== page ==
I love old well-made tools. Recently I picked up a vintage Moore & Wright spirit blowpipe (I thought they only made measuring tools!). It’s a very nicely made brass wick burner with a pipe that allows you to blow a stream of air across the flame. This creates a very hot, concentrated flame that can be used for hard soldering. I may not actually use it in concertina production (I have several modern gas torches than are more convenient and powerful), but I thought readers might be interested to see it.
I haven’t quite got the hang of it yet; it’s much trickier to use than a gas torch. It also doesn’t seem to produce much heat. I suspect it would work much better on a jeweller’s charcoal soldering block because then any excess oxygen in the stream would make the charcoal burn and generate extra heat. I tried it with a piece of ordinary barbecue charcoal but it crackled and spat sparks at my face so I quickly gave up! I also suspect the meths I’m using may be too dilute to produce a really hot flame.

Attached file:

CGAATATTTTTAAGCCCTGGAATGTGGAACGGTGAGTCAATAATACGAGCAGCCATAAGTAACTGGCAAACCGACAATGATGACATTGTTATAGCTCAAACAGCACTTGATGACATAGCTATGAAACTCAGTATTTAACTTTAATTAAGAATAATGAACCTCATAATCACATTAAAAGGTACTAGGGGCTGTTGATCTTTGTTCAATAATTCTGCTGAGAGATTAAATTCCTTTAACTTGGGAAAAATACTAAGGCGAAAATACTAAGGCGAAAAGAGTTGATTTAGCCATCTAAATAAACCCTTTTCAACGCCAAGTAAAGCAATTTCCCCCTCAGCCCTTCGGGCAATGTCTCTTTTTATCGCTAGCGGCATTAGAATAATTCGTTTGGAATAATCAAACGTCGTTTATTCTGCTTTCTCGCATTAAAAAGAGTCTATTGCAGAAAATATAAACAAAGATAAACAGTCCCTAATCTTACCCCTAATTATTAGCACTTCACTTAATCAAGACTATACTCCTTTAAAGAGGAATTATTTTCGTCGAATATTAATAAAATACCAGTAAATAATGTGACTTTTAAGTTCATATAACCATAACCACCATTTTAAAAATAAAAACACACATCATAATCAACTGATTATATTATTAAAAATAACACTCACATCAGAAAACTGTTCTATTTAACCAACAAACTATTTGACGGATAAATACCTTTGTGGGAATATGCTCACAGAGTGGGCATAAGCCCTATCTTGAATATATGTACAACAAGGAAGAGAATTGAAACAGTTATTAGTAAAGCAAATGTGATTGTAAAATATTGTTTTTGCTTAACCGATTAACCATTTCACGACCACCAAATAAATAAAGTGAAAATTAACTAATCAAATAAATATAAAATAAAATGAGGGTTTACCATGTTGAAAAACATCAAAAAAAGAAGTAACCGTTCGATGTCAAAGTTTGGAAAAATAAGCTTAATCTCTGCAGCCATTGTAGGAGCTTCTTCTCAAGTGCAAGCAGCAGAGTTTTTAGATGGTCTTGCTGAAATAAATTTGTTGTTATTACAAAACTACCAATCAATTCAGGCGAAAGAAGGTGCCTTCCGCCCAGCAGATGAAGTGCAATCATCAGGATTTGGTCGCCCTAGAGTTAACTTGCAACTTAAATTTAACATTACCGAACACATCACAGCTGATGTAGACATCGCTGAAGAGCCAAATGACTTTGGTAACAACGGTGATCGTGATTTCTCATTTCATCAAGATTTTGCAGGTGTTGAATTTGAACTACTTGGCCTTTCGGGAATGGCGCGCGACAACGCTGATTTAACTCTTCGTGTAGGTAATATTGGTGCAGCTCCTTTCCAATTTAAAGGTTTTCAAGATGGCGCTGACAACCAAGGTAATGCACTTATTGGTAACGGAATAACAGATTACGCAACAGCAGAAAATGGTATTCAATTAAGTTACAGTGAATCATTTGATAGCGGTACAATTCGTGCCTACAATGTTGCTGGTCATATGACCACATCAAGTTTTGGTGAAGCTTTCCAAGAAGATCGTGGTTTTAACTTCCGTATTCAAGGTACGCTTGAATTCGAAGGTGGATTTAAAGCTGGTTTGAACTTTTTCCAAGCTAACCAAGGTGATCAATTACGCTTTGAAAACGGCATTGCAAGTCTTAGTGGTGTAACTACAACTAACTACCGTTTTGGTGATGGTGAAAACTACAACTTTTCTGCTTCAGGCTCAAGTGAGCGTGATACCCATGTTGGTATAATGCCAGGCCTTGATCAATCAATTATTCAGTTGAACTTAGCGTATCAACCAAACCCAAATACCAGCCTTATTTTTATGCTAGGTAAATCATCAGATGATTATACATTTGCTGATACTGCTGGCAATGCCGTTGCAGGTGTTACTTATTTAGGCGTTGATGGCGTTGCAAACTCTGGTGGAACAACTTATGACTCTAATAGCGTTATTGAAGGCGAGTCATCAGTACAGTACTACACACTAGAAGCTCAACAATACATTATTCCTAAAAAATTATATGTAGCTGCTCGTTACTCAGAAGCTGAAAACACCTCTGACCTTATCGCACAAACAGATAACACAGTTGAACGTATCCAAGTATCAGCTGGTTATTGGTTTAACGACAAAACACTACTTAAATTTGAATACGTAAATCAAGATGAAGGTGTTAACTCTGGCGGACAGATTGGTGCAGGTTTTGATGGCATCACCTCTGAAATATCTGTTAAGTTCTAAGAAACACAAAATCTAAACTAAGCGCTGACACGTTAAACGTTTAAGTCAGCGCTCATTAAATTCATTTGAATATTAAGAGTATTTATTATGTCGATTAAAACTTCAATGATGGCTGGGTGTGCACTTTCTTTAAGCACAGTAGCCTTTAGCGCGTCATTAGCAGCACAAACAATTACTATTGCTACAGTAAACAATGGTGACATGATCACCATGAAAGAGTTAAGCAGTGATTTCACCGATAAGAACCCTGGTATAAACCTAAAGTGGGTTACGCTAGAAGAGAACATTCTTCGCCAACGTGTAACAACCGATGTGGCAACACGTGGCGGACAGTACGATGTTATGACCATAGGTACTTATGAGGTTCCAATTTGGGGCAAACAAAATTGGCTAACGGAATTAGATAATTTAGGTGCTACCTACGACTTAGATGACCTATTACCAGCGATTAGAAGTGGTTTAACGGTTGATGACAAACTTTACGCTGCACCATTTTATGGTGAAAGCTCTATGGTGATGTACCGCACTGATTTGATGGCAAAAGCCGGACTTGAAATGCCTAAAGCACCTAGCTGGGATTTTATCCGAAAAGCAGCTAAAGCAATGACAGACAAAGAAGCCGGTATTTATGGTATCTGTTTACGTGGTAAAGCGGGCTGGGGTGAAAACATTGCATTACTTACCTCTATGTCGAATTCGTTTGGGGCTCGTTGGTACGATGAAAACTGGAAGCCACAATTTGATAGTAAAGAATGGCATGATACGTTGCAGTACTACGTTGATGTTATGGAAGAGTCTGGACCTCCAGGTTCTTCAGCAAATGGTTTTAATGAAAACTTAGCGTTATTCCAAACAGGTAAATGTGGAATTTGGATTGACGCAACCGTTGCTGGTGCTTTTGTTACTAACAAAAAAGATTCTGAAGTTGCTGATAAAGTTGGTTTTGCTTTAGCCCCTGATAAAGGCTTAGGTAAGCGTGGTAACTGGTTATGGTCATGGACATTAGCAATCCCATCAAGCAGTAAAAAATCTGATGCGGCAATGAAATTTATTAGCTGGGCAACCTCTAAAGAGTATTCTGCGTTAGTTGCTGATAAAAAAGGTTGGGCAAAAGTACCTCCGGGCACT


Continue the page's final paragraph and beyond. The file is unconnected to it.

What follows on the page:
Here’s a video of me experimenting with it. As you can see the brass got hot enough to anneal it but I doubt it was hot enough for silver soldering.
Update: I spent a while this afternoon practising with the blowpipe and successfully made several silver-soldered brass joints on the refractory brick in the video above. The key seems to be to blow very lightly and consistently (using circular breathing technique) in subdued lighting so you can see the parts of the flame clearly, and at all costs don’t let the blue inner cone dwell on the work. It is far colder than the outer flame. It also helped to push out a bit more wick to get a slightly larger flame. The job took longer than it would have with a cheap butane gas pencil torch, but I got there in the end.